Daughter of Mine, Laura Bispuri

In Laura Bispuri’s new movie premiered at Tribeca, Daughter of Mine, two powerful women feud for the right of motherhood.

I’ve been thinking a lot lately about the differences between European and American filmmaking – a large but by no means conclusive distinction in the world of cinema – particularly as the best and brightest new directors begin making their premieres at Tribeca Film Festival this year.

The old formulation largely had it that movies were art in that hemisphere and business in this one, a point largely made moot with the rise of American independent cinema and the continuing reappraisal of old studio hands as auteurs. But to simply describe such an idea as that, we still need to borrow language from our friends in France, who consider films by their author to the extent that we know them by their budget. Being that we’re even now in the half-steps of progress, I’ll offer a new formulation about this continental difference: In Europe, films remind you that you’re watching them.

I found this increasingly true during the screening of Italian director Laura Bispuri’s second feature, Figlia Mia (Daughter of Mine) at Tribeca this year.

SYNOPSYS: 10-year-old Vittoria’s summer will be one of two mothers to challenge, to hate, to love and to forgive. Shy Vittoria has a close relationship with her loving good mother Tina. But their quiet Sardinian life will be upset when the young girl discovers that local party girl Angelica is her birth mother. When Angelica is forced to move away because of financial troubles, she asks to become acquainted with Vittoria. Tina agrees, comforted by the idea that the woman will soon be leaving town. Searching for something deep and inexplicable, Vittoria and Angelica spend more and more time together against Tina’s will …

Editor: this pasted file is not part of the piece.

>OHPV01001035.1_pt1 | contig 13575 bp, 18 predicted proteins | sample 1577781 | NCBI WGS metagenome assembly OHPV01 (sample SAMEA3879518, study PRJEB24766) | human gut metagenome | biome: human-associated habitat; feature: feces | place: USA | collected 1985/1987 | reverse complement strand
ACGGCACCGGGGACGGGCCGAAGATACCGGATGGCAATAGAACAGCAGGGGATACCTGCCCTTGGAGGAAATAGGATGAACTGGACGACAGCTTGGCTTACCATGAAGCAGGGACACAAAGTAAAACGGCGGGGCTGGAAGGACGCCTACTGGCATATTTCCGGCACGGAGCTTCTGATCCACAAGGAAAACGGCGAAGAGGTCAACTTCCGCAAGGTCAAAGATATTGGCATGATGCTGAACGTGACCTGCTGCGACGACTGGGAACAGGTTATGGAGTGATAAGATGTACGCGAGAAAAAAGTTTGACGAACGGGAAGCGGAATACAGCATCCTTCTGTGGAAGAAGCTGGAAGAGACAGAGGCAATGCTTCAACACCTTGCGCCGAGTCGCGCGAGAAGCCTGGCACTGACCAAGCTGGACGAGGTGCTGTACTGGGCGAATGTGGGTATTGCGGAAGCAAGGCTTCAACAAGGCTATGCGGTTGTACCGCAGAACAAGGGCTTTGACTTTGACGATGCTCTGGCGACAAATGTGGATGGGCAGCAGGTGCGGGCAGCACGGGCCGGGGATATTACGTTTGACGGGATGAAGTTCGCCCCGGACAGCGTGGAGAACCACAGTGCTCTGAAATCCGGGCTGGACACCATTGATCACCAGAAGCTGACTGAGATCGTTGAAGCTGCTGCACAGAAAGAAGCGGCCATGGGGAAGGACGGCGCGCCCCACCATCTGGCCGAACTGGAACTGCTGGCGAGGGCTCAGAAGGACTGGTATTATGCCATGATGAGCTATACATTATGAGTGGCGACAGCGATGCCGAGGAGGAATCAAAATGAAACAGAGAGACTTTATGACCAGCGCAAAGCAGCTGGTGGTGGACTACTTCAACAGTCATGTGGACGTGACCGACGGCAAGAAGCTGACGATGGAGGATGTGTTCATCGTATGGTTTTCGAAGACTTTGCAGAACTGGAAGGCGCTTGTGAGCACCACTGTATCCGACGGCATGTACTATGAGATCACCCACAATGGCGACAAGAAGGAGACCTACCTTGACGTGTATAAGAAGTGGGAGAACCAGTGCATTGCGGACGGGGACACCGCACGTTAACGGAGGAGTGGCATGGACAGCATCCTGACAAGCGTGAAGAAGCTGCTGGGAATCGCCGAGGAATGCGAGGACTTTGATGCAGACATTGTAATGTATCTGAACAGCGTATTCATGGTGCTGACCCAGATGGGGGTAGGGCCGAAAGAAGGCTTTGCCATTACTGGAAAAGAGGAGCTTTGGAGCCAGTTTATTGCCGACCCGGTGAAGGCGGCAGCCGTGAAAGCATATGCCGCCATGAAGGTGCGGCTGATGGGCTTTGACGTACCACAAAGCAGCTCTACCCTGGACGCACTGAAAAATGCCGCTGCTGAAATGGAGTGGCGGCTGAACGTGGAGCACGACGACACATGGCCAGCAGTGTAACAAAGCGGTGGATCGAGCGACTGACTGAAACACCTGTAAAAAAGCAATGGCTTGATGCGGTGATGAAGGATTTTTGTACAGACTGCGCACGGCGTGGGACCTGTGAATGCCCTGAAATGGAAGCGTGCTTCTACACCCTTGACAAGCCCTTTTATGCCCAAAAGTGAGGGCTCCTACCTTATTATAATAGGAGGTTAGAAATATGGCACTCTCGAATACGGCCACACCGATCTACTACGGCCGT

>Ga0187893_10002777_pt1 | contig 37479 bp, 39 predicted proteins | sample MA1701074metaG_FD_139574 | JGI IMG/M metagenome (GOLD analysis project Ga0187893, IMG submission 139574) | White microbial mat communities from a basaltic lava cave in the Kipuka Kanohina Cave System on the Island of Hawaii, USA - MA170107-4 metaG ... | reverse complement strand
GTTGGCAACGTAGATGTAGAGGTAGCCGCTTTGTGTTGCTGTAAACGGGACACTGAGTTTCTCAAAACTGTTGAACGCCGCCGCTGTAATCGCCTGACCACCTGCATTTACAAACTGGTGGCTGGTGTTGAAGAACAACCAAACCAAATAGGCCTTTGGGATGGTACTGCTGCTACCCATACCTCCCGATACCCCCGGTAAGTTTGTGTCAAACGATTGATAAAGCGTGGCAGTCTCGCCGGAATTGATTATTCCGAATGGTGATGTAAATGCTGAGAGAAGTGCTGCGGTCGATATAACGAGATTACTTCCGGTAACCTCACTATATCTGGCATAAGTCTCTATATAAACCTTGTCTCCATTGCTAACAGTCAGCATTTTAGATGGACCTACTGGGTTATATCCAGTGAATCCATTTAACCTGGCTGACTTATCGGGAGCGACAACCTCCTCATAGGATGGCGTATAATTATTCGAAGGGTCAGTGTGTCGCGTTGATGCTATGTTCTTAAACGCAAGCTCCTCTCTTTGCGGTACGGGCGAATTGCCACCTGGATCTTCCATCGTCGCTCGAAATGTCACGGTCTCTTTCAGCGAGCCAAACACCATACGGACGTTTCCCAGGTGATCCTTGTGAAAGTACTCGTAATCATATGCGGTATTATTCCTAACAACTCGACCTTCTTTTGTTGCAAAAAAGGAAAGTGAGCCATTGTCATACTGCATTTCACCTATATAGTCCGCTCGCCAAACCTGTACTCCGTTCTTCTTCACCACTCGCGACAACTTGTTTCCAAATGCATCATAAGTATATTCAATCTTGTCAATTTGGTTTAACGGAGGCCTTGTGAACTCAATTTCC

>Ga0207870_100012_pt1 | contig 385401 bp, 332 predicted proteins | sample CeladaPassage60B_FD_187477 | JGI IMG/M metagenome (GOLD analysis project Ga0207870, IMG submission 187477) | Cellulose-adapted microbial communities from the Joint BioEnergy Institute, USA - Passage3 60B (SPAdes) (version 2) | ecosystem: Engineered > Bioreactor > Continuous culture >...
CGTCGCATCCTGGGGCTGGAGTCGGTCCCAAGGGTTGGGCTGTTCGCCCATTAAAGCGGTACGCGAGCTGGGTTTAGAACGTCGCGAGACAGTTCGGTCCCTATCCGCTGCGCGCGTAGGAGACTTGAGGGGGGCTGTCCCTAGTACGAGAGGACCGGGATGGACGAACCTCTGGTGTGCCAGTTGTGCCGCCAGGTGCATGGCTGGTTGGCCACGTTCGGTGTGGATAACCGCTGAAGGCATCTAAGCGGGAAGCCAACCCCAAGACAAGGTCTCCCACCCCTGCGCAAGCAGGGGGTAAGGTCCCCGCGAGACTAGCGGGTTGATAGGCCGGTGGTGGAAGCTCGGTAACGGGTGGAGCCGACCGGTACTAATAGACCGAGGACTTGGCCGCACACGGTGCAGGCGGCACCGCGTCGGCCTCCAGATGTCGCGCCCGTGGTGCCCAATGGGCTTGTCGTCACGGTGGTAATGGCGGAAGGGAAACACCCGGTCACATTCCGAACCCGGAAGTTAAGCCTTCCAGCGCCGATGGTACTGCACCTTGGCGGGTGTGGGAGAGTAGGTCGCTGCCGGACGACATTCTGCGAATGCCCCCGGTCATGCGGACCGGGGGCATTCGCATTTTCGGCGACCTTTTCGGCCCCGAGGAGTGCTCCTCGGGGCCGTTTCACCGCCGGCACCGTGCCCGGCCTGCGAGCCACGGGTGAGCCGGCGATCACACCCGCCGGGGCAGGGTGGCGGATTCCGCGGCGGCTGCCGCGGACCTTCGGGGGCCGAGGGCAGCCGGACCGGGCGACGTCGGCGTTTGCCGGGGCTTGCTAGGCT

The story is of two semi-legitimate mothers –  adoptive, upstanding Tina (Valeria Golino) and biological, imploding Angelica (played superbly by Alba Rohrwacher) – as they fight for entitlement over Vittoria (Sara Casu), their daughter more and less. Both houses and homes are at stake. The film appeared in Official Selection at the 68th Berlinale this past February and comes to Tribeca now as one of the strongest foreign language contestants I’ve yet seen.

This is largely thanks to Bispuri’s directing process, which is remarkably mature and adept given this is only her second feature. Her previous film, Sworn Virgin (also starring Rohrwacher), won Tribeca’s Nora Ephron Prize for outstanding writing or directing by a woman, in 2015.

Her new film finds Bispuri honing her voice and particularly her use of the camera. Daughter of Mine wanders through the badlands and bays of southern Italy, weaving an open and intimate story largely in its use of long handheld shots and abrupt cuts.

Precisely edited, her discontinuous style is clear without becoming obvious. Simple digressions of the film, such as Vittoria’s trip across the hills to visit her estranged mother Angelica, become mystifying journeys, both unified and fractured.

Laura Bispuri’s new film, draws as much inspiration from Ingmar Bergman’s content as she found in Michael Haneke’s form.